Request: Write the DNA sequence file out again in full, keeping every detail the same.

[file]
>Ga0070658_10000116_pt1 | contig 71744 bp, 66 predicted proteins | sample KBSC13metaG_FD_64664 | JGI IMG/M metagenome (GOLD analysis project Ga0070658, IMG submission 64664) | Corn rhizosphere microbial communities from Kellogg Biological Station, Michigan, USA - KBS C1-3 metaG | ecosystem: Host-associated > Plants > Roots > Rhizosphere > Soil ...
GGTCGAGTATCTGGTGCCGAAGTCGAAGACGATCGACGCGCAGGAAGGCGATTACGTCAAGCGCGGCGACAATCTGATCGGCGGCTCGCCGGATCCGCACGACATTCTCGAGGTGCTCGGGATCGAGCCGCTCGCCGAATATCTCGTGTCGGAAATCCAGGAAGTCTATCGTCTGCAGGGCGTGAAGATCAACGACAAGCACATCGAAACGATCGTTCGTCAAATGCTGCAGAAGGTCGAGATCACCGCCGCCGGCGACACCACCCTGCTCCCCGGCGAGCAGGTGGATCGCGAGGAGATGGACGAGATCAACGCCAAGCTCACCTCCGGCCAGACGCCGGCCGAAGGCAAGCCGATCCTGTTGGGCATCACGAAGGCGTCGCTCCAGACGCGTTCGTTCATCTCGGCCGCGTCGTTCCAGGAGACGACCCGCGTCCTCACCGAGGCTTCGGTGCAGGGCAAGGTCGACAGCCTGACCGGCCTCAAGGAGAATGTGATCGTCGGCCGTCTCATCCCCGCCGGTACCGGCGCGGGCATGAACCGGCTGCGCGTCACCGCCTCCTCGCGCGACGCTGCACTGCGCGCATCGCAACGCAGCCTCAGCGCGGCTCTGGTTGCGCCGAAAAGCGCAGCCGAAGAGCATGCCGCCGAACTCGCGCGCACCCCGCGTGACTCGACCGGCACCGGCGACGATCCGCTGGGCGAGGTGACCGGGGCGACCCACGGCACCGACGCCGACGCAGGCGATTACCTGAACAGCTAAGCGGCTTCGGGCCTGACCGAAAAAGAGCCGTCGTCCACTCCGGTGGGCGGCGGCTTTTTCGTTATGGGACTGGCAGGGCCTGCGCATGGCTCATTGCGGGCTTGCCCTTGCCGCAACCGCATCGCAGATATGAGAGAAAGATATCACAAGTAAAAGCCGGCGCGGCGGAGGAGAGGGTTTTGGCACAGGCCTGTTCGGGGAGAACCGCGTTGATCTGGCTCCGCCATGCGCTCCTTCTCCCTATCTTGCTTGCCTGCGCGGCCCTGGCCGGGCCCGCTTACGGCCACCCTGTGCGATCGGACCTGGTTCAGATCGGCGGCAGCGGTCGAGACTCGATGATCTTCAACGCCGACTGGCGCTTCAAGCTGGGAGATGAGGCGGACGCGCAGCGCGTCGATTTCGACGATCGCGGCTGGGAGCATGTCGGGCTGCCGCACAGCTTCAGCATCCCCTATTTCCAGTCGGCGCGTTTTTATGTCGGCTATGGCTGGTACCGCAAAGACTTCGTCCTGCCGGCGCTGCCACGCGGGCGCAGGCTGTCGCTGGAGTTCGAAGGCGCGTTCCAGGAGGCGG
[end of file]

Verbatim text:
>Ga0070658_10000116_pt1 | contig 71744 bp, 66 predicted proteins | sample KBSC13metaG_FD_64664 | JGI IMG/M metagenome (GOLD analysis project Ga0070658, IMG submission 64664) | Corn rhizosphere microbial communities from Kellogg Biological Station, Michigan, USA - KBS C1-3 metaG | ecosystem: Host-associated > Plants > Roots > Rhizosphere > Soil ...
GGTCGAGTATCTGGTGCCGAAGTCGAAGACGATCGACGCGCAGGAAGGCGATTACGTCAAGCGCGGCGACAATCTGATCGGCGGCTCGCCGGATCCGCACGACATTCTCGAGGTGCTCGGGATCGAGCCGCTCGCCGAATATCTCGTGTCGGAAATCCAGGAAGTCTATCGTCTGCAGGGCGTGAAGATCAACGACAAGCACATCGAAACGATCGTTCGTCAAATGCTGCAGAAGGTCGAGATCACCGCCGCCGGCGACACCACCCTGCTCCCCGGCGAGCAGGTGGATCGCGAGGAGATGGACGAGATCAACGCCAAGCTCACCTCCGGCCAGACGCCGGCCGAAGGCAAGCCGATCCTGTTGGGCATCACGAAGGCGTCGCTCCAGACGCGTTCGTTCATCTCGGCCGCGTCGTTCCAGGAGACGACCCGCGTCCTCACCGAGGCTTCGGTGCAGGGCAAGGTCGACAGCCTGACCGGCCTCAAGGAGAATGTGATCGTCGGCCGTCTCATCCCCGCCGGTACCGGCGCGGGCATGAACCGGCTGCGCGTCACCGCCTCCTCGCGCGACGCTGCACTGCGCGCATCGCAACGCAGCCTCAGCGCGGCTCTGGTTGCGCCGAAAAGCGCAGCCGAAGAGCATGCCGCCGAACTCGCGCGCACCCCGCGTGACTCGACCGGCACCGGCGACGATCCGCTGGGCGAGGTGACCGGGGCGACCCACGGCACCGACGCCGACGCAGGCGATTACCTGAACAGCTAAGCGGCTTCGGGCCTGACCGAAAAAGAGCCGTCGTCCACTCCGGTGGGCGGCGGCTTTTTCGTTATGGGACTGGCAGGGCCTGCGCATGGCTCATTGCGGGCTTGCCCTTGCCGCAACCGCATCGCAGATATGAGAGAAAGATATCACAAGTAAAAGCCGGCGCGGCGGAGGAGAGGGTTTTGGCACAGGCCTGTTCGGGGAGAACCGCGTTGATCTGGCTCCGCCATGCGCTCCTTCTCCCTATCTTGCTTGCCTGCGCGGCCCTGGCCGGGCCCGCTTACGGCCACCCTGTGCGATCGGACCTGGTTCAGATCGGCGGCAGCGGTCGAGACTCGATGATCTTCAACGCCGACTGGCGCTTCAAGCTGGGAGATGAGGCGGACGCGCAGCGCGTCGATTTCGACGATCGCGGCTGGGAGCATGTCGGGCTGCCGCACAGCTTCAGCATCCCCTATTTCCAGTCGGCGCGTTTTTATGTCGGCTATGGCTGGTACCGCAAAGACTTCGTCCTGCCGGCGCTGCCACGCGGGCGCAGGCTGTCGCTGGAGTTCGAAGGCGCGTTCCAGGAGGCGG